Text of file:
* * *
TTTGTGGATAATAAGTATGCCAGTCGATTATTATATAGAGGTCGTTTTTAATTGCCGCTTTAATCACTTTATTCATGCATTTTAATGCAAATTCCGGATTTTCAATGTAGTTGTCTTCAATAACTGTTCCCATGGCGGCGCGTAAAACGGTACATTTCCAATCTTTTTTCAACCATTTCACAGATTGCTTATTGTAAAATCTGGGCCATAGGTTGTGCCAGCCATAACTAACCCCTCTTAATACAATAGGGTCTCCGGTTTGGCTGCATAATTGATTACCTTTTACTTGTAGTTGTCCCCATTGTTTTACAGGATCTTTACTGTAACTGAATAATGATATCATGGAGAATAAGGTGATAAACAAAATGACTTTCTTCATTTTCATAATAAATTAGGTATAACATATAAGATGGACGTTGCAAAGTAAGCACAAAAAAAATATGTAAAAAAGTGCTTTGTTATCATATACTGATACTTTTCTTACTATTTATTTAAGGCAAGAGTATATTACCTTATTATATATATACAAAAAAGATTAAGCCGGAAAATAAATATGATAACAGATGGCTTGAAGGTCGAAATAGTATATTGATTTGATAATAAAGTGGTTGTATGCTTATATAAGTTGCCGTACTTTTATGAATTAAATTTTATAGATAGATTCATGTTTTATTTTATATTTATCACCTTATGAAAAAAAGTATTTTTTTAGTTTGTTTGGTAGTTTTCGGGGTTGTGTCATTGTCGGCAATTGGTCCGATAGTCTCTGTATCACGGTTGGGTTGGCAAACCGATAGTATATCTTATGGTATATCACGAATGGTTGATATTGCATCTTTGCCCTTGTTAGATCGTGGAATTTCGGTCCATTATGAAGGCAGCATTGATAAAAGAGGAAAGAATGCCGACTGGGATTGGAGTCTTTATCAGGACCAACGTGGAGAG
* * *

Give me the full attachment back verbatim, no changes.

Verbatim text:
TTTGTGGATAATAAGTATGCCAGTCGATTATTATATAGAGGTCGTTTTTAATTGCCGCTTTAATCACTTTATTCATGCATTTTAATGCAAATTCCGGATTTTCAATGTAGTTGTCTTCAATAACTGTTCCCATGGCGGCGCGTAAAACGGTACATTTCCAATCTTTTTTCAACCATTTCACAGATTGCTTATTGTAAAATCTGGGCCATAGGTTGTGCCAGCCATAACTAACCCCTCTTAATACAATAGGGTCTCCGGTTTGGCTGCATAATTGATTACCTTTTACTTGTAGTTGTCCCCATTGTTTTACAGGATCTTTACTGTAACTGAATAATGATATCATGGAGAATAAGGTGATAAACAAAATGACTTTCTTCATTTTCATAATAAATTAGGTATAACATATAAGATGGACGTTGCAAAGTAAGCACAAAAAAAATATGTAAAAAAGTGCTTTGTTATCATATACTGATACTTTTCTTACTATTTATTTAAGGCAAGAGTATATTACCTTATTATATATATACAAAAAAGATTAAGCCGGAAAATAAATATGATAACAGATGGCTTGAAGGTCGAAATAGTATATTGATTTGATAATAAAGTGGTTGTATGCTTATATAAGTTGCCGTACTTTTATGAATTAAATTTTATAGATAGATTCATGTTTTATTTTATATTTATCACCTTATGAAAAAAAGTATTTTTTTAGTTTGTTTGGTAGTTTTCGGGGTTGTGTCATTGTCGGCAATTGGTCCGATAGTCTCTGTATCACGGTTGGGTTGGCAAACCGATAGTATATCTTATGGTATATCACGAATGGTTGATATTGCATCTTTGCCCTTGTTAGATCGTGGAATTTCGGTCCATTATGAAGGCAGCATTGATAAAAGAGGAAAGAATGCCGACTGGGATTGGAGTCTTTATCAGGACCAACGTGGAGAG